Video: Obama Announces 2012 Teacher Of The Year

Visit msnbc.com for breaking news, world news, and news about the economy

Congrats to Burbank CA 7th grade teacher Rebecca Mieliwocki ("Milwaukee"), a career changer several times over. Via MSNBC.  

Events: Preview Of NewSchools Summit 2012

1335034892A week from now is the umpteenth annual NewSchools Venture Fund Summit #Nsvfsummit, being held again near the San Franscisco Airport.  All your friends and enemies will be there, schmoozing and being schmoozed during what must be one of the most compact conferences out there.  It's not quite speed dating, but it's close.

Rahm Emanuel is one of the headliners, along with Howard Fuller, Michael Bennet, Margaret Spellings, Jonah Edelman, and Roland Fryer.  Some of my favorite education folks will be there too -- Ellen Moir, David Coleman, Kenji Hakuta.  

Late last week I had the chance to talk with NSVFers Jonathan Schorr and Joe Ventura about this year's program highlights and changes, which include the addition of a new sponsor (NBC News) and a new focus (poverty).  

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Bruno: Hidden Ripple Effects From School Closures

29cc29947af077712045bc26e4f01eabThe decision by the Missouri Board of Education to shut down the charter schools in the state run by Imagine Schools, Inc. is obviously going to be rough for the students currently enrolled at the six affected sites. If anything, though, the article understates the breadth of the problem by focusing on the fact that "[m]ore than 3,500 students will be displaced." 

That's because while school switches are typically most difficult for the students doing the switching, it can also be a challenge for the receiving school. This is especially true if the school invests heavily in establishing standard academic expectations, behavioral norms, or a sense of community. Such investments can be immensely helpful in promoting student success and maximizing instructional time, but they are also undermined by the arrival of new students to whom the standards and expectations may be entirely new. After all, much of the point of establishing school-wide culture - or even a classroom culture - is to avoid having to continuously dedicate time to creating it from scratch.

I've sometimes wondered if closing schools shouldn't be phased out in much the same way that new schools are often phased in, so that at least some students are able to finish their careers at a school before making the transition to a new site. I don't know enough to know how feasible that would be - I can see that money and staff morale could both be a problem - but if the accountability movement sustains its momentum or if district budgets are further strained, school closures are going to continue to disrupt many, many students' lives. - PB (@MrPABruno) (image source)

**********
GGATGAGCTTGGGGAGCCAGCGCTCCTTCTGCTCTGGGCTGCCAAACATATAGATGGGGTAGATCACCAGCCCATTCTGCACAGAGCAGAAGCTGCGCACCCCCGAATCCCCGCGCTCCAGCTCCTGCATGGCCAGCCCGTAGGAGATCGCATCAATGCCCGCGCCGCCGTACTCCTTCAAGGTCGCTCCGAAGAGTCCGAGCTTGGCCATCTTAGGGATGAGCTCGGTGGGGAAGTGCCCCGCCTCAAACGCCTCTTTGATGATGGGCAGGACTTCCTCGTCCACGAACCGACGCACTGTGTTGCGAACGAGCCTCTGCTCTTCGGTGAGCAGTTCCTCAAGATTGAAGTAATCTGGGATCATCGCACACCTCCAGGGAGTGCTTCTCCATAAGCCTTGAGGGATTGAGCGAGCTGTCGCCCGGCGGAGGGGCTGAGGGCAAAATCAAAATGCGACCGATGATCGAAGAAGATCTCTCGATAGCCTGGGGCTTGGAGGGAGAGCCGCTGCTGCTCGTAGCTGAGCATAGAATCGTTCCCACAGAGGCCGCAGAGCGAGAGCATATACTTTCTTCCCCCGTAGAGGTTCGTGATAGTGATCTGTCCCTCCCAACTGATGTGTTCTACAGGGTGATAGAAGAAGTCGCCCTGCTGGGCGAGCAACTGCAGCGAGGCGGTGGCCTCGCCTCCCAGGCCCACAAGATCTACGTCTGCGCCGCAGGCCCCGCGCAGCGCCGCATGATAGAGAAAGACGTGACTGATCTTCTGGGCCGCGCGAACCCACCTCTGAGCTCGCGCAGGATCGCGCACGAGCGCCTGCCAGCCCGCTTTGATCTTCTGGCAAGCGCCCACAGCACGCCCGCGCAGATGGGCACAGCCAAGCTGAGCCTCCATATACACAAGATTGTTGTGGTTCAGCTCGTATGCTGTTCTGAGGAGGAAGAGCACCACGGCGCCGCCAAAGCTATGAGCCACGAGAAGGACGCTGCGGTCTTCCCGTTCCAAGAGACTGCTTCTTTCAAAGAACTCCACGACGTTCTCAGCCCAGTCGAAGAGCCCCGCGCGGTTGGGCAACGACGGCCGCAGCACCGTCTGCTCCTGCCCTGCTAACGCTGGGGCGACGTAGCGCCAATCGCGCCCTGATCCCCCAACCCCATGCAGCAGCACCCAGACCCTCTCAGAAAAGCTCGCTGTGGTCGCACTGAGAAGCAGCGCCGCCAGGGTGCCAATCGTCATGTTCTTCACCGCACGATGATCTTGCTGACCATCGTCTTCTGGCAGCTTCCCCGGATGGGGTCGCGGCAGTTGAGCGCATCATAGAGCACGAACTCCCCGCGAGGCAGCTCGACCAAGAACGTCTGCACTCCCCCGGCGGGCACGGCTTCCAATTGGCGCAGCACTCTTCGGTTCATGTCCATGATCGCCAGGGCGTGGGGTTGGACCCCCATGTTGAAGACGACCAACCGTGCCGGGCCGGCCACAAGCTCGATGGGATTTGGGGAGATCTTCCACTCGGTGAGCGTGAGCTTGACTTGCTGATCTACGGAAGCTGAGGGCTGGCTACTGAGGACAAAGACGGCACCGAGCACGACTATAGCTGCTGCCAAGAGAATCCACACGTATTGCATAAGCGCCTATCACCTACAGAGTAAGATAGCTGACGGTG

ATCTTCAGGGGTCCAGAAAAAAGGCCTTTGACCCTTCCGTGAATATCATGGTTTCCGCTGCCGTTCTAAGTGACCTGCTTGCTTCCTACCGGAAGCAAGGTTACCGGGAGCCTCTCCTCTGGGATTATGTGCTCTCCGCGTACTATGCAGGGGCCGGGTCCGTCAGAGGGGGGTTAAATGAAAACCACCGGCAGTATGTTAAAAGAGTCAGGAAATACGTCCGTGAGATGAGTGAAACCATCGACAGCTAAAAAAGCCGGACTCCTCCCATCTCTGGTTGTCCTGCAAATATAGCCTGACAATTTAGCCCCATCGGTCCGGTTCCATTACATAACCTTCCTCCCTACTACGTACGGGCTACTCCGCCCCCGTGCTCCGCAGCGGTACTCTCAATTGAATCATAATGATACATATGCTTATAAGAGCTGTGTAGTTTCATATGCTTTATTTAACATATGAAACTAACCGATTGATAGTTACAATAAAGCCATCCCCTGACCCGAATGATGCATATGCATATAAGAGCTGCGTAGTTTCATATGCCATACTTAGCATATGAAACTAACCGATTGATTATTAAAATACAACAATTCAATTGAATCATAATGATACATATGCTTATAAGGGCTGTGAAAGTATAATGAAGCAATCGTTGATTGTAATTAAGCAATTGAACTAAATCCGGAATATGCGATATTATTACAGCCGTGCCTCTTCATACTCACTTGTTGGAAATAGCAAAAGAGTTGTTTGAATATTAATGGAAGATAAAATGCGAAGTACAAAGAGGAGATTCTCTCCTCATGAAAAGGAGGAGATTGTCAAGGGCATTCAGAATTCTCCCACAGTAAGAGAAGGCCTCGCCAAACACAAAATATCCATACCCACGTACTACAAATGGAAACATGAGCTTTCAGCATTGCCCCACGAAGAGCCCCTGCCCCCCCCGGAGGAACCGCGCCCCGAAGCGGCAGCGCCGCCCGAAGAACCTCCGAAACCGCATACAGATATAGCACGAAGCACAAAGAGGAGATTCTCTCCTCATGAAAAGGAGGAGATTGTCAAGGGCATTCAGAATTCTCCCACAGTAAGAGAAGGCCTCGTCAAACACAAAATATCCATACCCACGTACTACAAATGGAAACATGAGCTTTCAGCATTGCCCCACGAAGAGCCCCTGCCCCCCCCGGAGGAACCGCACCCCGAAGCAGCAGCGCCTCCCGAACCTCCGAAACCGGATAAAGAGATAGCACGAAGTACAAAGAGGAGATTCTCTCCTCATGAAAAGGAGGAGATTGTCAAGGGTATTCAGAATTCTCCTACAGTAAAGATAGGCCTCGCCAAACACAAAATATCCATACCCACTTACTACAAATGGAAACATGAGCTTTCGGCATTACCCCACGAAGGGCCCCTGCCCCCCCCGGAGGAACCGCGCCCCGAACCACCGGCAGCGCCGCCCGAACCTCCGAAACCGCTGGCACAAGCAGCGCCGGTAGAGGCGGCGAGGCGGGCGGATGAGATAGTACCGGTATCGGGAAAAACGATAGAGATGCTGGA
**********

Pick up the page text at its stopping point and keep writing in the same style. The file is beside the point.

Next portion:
Testing: Mixed Reactions To Robot Reader Study

image from www.smashingrobots.comThere are robots (computers, really) reading and scoring student essays on standardized tests.  Here's a roundup of stories about a new study:

Computer scoring of essays shows promise, analysis shows USAT: Funded by the William and Flora Hewlett Foundation, the analysis was part of an ongoing competition, an X-Prize of sorts, that Hewlett is sponsoring to push the field forward.

Robo-readers - the new teachers' helper in the U.S. Reuters:  Today, computers are used to grade essays on South Dakota's student writing assessments and a handful of other high-stakes exams, including the TOEFL test of English fluency, taken by foreign students. 

Robo-Readers Used to Grade Test Essays NYT (Winerip): The automated reader can be easily gamed, is vulnerable to test prep, sets a very limited and rigid standard for what good writing is, and will pressure teachers to dumb down writing instruction.